Suing the UK—Again

Gibraltar’s online gaming operators don’t want to submit to licensing in Britain or pay the country’s new “point of consumption” tax on the revenue they make there. They lost a bid in UK High Court to overturn the first. Now they’re back to try to defeat the tax.

After losing a challenge in Britain’s High Court of Justice to the country’s new licensing requirements for offshore operators, a trade group representing Gibraltar’s web gambling operators are suing again, this time to overturn the UK government’s plans to impose a 15 percent tax on revenue generated from British players wherever the operator is located.

The Gibraltar Betting and Gaming Association says this “point of consumption” tax, as it’s known, violates EU law and ultimately will harm consumers.

“(The) new tax regime breaches Article 56 of the Treaty on the Functioning of the European Union in that it amounts to a restriction on the free movement of services,” the association argues in its application for High Court review.

The tax is designed to “discourage remote gambling operators from moving to foreign jurisdictions and offering their services to UK consumers from those jurisdictions,” the GBGA claims. “This aim is contrary to the very essence of the EU rights of freedom of establishment and freedom to provide services guaranteed by Article 56.”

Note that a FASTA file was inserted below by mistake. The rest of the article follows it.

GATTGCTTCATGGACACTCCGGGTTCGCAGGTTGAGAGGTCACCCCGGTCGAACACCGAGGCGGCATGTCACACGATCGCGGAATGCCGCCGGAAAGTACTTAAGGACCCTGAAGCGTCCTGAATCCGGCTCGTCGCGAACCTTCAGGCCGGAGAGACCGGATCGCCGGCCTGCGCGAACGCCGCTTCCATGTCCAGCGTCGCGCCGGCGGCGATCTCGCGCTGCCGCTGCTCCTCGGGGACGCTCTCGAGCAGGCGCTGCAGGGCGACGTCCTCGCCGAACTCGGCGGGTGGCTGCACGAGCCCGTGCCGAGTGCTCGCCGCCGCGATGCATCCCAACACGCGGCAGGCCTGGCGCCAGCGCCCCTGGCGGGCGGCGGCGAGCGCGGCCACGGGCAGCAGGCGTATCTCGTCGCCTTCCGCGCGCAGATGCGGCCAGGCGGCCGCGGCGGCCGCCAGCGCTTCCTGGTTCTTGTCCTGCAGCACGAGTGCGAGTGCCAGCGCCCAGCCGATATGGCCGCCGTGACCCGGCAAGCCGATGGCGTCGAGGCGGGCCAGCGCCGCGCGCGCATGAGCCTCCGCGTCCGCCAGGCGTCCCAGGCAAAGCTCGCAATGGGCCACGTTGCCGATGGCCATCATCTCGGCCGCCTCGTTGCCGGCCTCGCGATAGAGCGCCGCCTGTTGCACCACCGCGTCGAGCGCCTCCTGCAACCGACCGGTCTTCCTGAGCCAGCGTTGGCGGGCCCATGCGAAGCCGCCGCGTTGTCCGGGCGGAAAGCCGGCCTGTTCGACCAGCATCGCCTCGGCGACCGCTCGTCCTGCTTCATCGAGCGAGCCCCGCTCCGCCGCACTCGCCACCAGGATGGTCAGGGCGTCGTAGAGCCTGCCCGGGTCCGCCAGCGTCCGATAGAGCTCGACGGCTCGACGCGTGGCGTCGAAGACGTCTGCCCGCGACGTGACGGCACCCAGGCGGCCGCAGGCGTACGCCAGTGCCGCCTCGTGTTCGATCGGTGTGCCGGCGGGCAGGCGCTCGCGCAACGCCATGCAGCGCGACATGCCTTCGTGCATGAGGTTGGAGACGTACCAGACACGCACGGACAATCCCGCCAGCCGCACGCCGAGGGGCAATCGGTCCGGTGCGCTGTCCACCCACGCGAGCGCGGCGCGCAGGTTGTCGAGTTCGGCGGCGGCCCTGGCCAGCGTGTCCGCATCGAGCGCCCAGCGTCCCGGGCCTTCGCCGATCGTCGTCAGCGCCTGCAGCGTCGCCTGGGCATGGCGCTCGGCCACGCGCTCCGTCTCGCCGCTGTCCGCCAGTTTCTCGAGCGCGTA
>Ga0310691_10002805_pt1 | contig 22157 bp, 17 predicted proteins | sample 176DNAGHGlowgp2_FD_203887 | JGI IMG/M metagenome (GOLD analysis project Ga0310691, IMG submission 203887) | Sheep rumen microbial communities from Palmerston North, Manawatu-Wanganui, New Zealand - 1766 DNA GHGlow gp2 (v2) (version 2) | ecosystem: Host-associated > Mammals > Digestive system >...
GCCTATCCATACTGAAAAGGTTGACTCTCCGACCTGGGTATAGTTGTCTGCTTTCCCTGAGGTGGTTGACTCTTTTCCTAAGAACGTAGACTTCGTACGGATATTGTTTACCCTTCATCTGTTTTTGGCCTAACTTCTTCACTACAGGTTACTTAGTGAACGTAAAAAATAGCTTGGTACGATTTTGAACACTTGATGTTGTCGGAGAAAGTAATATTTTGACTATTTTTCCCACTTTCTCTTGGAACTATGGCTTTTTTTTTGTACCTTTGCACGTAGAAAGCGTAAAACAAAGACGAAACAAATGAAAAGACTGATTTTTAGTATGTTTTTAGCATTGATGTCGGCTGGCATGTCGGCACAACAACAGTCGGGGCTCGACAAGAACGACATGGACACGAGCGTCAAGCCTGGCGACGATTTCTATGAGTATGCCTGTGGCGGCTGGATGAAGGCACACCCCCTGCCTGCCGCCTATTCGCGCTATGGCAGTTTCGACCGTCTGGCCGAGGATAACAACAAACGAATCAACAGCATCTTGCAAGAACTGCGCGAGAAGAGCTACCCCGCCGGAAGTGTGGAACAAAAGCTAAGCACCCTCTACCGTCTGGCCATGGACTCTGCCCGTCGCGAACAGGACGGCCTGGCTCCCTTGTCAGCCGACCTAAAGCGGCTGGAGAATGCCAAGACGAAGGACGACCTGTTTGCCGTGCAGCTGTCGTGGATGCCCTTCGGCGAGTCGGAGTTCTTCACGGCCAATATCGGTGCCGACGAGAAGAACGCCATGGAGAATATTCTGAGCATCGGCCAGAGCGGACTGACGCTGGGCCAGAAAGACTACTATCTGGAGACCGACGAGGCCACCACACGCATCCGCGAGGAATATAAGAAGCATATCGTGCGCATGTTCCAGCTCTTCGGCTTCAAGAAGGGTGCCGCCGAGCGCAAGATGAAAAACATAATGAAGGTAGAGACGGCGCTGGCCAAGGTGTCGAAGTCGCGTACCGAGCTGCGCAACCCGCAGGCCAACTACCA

The association also contends the tax is “discriminatory” by subjecting EU-based operators to the possibility of double taxation—in Britain and in their home country—depending on their location.

As for consumers, the petition claims the tax would encourage a “black market” to flourish in the UK by encouraging players to seek out “companies with no regulation and lower overheads,” increasing the risk of “fraud, non-payment and abuse”.

The new requirement that all UK-facing operators must be licensed by the UK Gambling Commission commences next month under an extended deadline prompted by the GBGA’s first unsuccessful challenge. The tax, incorporated in a new Finance Act passed by Parliament this summer, kicks in on December 1.

A spokesperson for HM Revenue & Customs said, “We will robustly defend against the challenge” to the tax. “We are studying the grounds, but are confident the reforms are lawful, proportionate and non-discriminatory.”